B: That's true [laughter]. I wish we did more of that kind of cleaning on a regular basis, too. We never dust and we rarely vacuum. I've never dusted since moving in to our house.

A: I dust all the time.

B: Oh, you do?

A: Yes.

B: I was wondering why it wasn't more dusty. Thanks for doing that!

We both laughed. At least he's grateful, right?

Friday, September 9, 2011

That's Not a Scrapbook...

We hosted breakfast for some friends the other day, one of them is a freelance writer. She also took this photo of me and my cutie. Since I have few photos of the two of us, I'm trying not to focus on the fact that it may or may not appear that I have a double chin. I don't care, of course, because she captured one of my little dude's sweetest expressions. Pure joy.

We were discussing the topics about which we write. I told the group about the scrapbook Brent and I are making together. He looked at me as if to say, "we are?" But the words he actually uttered, cluelessly, were, "For Thomas?"

Later that day, I said "Why did you act like you didn't know what I was talking about when I said we're making a scrapbook together?" He still didn't know what I was talking about. When I said, "we've been writing down memories and finding photos, remember?" He said, "Oh, that? Oh, I wouldn't call that a scrapbook." I asked, "what would you call it then?" He replied, "it's a memory card system."

Leave it to my hubby to make it sound technological.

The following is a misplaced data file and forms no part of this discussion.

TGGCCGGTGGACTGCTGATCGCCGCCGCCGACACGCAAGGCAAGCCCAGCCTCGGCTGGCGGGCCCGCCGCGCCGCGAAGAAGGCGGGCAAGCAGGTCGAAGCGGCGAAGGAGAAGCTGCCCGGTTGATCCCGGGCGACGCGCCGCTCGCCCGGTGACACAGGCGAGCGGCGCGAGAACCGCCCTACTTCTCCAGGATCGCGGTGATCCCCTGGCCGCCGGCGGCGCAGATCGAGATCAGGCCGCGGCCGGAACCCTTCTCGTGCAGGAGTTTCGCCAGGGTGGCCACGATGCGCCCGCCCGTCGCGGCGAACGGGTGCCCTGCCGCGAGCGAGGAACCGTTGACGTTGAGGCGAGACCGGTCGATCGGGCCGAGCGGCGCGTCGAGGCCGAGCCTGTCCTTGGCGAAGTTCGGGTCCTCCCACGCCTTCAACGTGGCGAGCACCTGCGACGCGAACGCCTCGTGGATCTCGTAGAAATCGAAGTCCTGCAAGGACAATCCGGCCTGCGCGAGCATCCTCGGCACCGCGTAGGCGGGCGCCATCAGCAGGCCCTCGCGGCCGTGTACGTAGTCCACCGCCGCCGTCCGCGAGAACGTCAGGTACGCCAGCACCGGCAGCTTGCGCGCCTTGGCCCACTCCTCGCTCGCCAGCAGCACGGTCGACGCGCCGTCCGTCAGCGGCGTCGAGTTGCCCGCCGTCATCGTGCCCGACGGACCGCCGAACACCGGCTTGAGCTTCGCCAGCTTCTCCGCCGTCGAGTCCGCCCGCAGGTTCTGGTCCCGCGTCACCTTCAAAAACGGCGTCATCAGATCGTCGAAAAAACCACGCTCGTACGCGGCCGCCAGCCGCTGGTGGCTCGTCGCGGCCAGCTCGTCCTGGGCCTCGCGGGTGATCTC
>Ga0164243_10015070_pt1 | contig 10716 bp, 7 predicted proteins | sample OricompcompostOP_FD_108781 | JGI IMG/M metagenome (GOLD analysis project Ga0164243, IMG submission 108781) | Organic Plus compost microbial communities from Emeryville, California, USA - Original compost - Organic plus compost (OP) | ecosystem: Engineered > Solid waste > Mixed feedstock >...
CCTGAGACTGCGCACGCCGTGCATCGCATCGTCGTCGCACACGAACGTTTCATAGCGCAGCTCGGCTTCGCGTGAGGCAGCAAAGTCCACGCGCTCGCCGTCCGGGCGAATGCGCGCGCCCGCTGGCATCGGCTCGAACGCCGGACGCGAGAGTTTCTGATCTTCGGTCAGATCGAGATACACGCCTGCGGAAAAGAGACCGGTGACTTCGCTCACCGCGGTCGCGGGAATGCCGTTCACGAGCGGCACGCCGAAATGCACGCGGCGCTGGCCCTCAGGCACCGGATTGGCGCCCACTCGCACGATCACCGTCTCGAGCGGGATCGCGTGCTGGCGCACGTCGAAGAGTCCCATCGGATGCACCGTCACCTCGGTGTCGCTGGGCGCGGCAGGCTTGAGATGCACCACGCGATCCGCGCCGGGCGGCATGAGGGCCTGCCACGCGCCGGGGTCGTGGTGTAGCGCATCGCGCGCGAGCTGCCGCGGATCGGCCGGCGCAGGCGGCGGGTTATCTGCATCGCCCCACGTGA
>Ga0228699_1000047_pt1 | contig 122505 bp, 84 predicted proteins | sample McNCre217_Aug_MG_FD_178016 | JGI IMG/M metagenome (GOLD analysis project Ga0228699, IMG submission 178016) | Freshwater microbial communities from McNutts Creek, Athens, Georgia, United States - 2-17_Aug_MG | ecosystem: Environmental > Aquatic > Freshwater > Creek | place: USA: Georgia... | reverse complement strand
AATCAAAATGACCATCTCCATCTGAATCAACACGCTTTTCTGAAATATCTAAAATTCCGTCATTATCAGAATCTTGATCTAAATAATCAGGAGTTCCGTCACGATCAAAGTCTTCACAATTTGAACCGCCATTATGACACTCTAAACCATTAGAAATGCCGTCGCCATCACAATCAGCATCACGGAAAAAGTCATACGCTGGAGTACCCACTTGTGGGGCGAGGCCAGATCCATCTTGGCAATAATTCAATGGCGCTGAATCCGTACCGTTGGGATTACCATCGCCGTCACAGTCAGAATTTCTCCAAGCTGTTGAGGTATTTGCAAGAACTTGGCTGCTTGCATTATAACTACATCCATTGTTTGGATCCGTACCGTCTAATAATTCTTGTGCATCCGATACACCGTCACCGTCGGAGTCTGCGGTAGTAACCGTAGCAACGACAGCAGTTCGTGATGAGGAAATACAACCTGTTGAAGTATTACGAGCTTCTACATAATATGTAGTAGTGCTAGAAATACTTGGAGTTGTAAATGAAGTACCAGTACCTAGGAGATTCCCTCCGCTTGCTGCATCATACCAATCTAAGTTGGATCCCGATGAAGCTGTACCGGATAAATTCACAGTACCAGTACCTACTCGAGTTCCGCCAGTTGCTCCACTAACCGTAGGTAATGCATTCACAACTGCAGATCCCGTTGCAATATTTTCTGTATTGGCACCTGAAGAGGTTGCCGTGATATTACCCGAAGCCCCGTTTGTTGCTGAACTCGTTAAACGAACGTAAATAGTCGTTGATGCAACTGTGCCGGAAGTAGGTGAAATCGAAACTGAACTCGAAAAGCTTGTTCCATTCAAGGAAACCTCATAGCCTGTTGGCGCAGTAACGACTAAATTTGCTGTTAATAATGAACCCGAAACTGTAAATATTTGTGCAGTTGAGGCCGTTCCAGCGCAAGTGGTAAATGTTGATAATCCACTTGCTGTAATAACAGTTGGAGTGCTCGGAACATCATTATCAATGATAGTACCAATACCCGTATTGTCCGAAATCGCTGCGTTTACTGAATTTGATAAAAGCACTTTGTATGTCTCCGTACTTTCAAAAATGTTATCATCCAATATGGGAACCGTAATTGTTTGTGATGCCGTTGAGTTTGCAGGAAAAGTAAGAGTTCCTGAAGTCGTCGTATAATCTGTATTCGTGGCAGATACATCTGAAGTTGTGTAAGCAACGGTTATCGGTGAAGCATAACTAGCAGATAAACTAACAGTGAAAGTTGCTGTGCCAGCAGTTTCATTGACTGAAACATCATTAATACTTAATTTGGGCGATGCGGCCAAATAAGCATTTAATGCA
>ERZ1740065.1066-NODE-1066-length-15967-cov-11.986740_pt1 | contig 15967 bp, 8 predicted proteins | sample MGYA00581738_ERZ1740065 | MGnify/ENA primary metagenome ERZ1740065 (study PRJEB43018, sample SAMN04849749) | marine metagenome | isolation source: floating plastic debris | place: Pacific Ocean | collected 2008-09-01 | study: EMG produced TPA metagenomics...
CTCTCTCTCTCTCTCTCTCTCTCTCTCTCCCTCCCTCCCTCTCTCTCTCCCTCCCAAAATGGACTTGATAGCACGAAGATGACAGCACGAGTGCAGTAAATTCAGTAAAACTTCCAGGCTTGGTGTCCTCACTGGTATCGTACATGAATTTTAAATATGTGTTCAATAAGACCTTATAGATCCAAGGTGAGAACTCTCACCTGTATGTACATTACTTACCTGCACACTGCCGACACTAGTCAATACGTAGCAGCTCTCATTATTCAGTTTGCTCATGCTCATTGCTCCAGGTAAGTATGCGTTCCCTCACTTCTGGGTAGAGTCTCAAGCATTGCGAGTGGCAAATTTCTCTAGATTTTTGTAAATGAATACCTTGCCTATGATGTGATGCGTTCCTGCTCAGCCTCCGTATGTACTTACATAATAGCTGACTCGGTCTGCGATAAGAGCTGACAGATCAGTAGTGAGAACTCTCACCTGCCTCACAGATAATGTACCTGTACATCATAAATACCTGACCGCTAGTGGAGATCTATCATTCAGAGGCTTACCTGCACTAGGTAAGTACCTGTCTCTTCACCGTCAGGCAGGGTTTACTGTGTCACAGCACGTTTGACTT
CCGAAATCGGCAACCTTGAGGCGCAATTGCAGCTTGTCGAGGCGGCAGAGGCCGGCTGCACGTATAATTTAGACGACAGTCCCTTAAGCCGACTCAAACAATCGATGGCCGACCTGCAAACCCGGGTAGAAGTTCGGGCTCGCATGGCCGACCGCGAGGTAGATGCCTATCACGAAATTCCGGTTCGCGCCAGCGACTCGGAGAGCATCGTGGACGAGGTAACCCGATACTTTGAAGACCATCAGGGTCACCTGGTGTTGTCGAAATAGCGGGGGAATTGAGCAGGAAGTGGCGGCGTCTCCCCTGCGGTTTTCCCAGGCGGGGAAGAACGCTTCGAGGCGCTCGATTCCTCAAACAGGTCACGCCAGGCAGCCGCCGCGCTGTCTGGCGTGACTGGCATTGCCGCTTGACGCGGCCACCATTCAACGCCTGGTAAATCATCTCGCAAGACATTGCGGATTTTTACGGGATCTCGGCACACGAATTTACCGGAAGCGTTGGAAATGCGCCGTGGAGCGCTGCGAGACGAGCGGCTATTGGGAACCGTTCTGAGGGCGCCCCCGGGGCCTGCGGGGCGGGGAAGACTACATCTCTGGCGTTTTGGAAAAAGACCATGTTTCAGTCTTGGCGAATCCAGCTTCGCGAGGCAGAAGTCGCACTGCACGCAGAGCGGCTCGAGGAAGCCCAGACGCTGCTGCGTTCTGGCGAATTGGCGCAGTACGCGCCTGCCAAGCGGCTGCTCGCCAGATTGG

More updates soon on how we're ROCKING our memory card system. Ha!

Friday, August 26, 2011

The Power of Motherhood

A friend of mine from high school's mom was famous for her cookies. A Julia Child devotee, she had perfected her cookie baking method timed down not to the minutes they should be baked, but to the seconds. Not surprisingly, their home was a major hub because her kids were super cool and because she made delicious cookies every time people gathered. Can any CHS grads guess this family? The truth is, kids are attracted to hang out in a home that is welcoming, accommodating, and has cool stuff.

This mother made her home a place of comfort and enjoyment for her children and their friends. I'd say my mom successfully did this, too. And I think I've succeeded in doing this for my friends when they are over. It feels good. And once people start praising you for the food you've made, it feels even better.

The role of family nurturer allows women a source of power in their lives. What would our roles and lives look like if all that power was relinquished? The family/home is the one place in which society bestows mothers with a substantial amount of dominance over men. We turn to moms to learn how to to get a stain out of the carpet, how to decorate and organize a home, and how to hold and burp a baby. Remember the lack of leisure time discussed in an earlier post? Including men in more kin work would allow women to indulge in a few more margaritas and pedicures. But would it allow them to still feel powerful in their roles in their relationships, families, and society at large? What is this power worth?